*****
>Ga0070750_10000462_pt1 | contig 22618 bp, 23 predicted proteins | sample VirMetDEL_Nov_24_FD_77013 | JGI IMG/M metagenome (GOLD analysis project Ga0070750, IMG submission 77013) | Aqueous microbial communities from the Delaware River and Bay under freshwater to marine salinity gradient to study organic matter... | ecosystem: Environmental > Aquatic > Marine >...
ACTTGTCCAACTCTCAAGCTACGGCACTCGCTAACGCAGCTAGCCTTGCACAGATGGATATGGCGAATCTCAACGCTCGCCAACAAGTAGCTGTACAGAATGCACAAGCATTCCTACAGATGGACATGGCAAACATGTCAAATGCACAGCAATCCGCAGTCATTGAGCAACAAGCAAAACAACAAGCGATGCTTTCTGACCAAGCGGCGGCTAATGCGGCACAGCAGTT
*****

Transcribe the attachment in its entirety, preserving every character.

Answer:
>Ga0070750_10000462_pt1 | contig 22618 bp, 23 predicted proteins | sample VirMetDEL_Nov_24_FD_77013 | JGI IMG/M metagenome (GOLD analysis project Ga0070750, IMG submission 77013) | Aqueous microbial communities from the Delaware River and Bay under freshwater to marine salinity gradient to study organic matter... | ecosystem: Environmental > Aquatic > Marine >...
ACTTGTCCAACTCTCAAGCTACGGCACTCGCTAACGCAGCTAGCCTTGCACAGATGGATATGGCGAATCTCAACGCTCGCCAACAAGTAGCTGTACAGAATGCACAAGCATTCCTACAGATGGACATGGCAAACATGTCAAATGCACAGCAATCCGCAGTCATTGAGCAACAAGCAAAACAACAAGCGATGCTTTCTGACCAAGCGGCGGCTAATGCGGCACAGCAGTT